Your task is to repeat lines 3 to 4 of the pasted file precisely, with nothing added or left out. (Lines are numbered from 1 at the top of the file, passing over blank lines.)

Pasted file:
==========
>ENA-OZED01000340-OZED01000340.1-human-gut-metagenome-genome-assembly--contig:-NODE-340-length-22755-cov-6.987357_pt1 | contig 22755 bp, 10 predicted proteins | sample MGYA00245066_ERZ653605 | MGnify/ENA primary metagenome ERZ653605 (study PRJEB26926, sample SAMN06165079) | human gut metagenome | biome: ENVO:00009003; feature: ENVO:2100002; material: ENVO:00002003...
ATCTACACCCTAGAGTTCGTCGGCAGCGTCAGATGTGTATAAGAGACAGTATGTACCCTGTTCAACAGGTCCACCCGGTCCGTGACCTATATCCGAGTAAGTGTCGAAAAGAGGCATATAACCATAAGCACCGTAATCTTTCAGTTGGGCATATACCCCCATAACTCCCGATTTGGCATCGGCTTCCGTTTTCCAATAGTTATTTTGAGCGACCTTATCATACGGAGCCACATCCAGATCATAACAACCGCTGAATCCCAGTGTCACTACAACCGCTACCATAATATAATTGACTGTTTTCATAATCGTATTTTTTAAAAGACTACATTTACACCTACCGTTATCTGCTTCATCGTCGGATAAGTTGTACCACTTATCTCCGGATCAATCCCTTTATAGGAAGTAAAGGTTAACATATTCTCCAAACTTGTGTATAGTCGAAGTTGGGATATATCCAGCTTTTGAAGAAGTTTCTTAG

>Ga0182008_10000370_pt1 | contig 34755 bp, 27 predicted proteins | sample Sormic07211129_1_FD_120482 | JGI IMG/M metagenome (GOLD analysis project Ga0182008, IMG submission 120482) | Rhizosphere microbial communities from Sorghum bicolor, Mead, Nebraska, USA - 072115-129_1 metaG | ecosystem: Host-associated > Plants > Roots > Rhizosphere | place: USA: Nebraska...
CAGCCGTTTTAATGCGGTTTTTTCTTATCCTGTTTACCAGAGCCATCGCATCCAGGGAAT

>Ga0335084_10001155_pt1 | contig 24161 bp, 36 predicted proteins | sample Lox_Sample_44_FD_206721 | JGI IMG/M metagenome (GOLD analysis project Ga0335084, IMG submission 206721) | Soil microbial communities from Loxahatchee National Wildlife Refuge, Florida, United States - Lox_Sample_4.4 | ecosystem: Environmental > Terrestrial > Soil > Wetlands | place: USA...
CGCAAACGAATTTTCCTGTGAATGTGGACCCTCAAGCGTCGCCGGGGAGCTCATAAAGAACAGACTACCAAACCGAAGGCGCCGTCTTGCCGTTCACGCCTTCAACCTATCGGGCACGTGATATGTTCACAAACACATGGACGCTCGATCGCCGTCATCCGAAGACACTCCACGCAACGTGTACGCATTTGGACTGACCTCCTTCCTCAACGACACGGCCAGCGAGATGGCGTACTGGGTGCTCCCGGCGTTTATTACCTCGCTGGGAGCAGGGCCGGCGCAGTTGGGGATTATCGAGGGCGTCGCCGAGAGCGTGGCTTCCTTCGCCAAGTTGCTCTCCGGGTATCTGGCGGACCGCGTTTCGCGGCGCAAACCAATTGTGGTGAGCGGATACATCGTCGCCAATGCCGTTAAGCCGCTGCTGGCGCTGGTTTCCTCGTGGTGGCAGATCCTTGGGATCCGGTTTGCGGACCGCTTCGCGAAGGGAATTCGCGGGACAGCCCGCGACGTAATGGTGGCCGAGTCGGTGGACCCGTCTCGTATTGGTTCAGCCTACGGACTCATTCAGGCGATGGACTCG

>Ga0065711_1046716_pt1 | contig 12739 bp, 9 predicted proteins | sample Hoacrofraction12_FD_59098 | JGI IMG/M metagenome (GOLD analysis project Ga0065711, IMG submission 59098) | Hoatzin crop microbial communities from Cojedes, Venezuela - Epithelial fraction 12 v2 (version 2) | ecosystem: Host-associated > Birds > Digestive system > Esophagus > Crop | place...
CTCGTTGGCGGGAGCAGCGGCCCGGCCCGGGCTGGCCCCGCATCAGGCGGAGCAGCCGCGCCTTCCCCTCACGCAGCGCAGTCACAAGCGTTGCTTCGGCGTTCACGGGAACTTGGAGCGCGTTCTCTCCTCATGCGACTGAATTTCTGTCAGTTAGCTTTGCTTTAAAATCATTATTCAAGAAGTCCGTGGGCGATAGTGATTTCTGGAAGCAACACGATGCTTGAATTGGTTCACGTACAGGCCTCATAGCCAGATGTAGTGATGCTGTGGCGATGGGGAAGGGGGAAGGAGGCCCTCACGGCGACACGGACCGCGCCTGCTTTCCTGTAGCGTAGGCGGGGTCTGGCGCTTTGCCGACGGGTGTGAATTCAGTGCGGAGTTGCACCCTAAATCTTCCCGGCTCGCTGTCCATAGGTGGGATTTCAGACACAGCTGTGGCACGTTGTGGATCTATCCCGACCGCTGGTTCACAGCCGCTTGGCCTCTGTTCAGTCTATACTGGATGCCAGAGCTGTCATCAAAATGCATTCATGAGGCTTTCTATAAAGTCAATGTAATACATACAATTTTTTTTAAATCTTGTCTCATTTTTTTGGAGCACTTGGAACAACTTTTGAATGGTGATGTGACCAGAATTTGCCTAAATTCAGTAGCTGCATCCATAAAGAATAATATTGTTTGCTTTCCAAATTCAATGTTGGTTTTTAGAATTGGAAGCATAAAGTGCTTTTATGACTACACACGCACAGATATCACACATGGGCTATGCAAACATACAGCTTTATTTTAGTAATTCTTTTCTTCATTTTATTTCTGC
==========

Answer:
>Ga0182008_10000370_pt1 | contig 34755 bp, 27 predicted proteins | sample Sormic07211129_1_FD_120482 | JGI IMG/M metagenome (GOLD analysis project Ga0182008, IMG submission 120482) | Rhizosphere microbial communities from Sorghum bicolor, Mead, Nebraska, USA - 072115-129_1 metaG | ecosystem: Host-associated > Plants > Roots > Rhizosphere | place: USA: Nebraska...
CAGCCGTTTTAATGCGGTTTTTTCTTATCCTGTTTACCAGAGCCATCGCATCCAGGGAAT